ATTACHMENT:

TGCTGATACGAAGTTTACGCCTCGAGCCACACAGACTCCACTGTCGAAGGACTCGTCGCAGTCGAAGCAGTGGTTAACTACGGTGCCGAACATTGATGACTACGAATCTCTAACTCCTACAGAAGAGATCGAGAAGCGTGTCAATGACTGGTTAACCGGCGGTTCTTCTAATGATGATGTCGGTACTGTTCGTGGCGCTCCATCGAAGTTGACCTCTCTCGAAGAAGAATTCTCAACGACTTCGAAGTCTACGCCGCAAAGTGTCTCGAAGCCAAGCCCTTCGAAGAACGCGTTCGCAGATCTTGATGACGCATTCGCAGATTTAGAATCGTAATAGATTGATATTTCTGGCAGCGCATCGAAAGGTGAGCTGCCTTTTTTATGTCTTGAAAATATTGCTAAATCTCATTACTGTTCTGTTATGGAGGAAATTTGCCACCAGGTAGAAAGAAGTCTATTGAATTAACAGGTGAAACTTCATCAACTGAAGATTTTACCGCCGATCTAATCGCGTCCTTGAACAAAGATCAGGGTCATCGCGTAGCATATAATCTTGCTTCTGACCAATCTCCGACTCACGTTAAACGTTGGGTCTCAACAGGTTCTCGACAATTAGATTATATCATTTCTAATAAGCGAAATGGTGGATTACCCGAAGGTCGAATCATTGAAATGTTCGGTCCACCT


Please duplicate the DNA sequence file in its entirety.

TGCTGATACGAAGTTTACGCCTCGAGCCACACAGACTCCACTGTCGAAGGACTCGTCGCAGTCGAAGCAGTGGTTAACTACGGTGCCGAACATTGATGACTACGAATCTCTAACTCCTACAGAAGAGATCGAGAAGCGTGTCAATGACTGGTTAACCGGCGGTTCTTCTAATGATGATGTCGGTACTGTTCGTGGCGCTCCATCGAAGTTGACCTCTCTCGAAGAAGAATTCTCAACGACTTCGAAGTCTACGCCGCAAAGTGTCTCGAAGCCAAGCCCTTCGAAGAACGCGTTCGCAGATCTTGATGACGCATTCGCAGATTTAGAATCGTAATAGATTGATATTTCTGGCAGCGCATCGAAAGGTGAGCTGCCTTTTTTATGTCTTGAAAATATTGCTAAATCTCATTACTGTTCTGTTATGGAGGAAATTTGCCACCAGGTAGAAAGAAGTCTATTGAATTAACAGGTGAAACTTCATCAACTGAAGATTTTACCGCCGATCTAATCGCGTCCTTGAACAAAGATCAGGGTCATCGCGTAGCATATAATCTTGCTTCTGACCAATCTCCGACTCACGTTAAACGTTGGGTCTCAACAGGTTCTCGACAATTAGATTATATCATTTCTAATAAGCGAAATGGTGGATTACCCGAAGGTCGAATCATTGAAATGTTCGGTCCACCT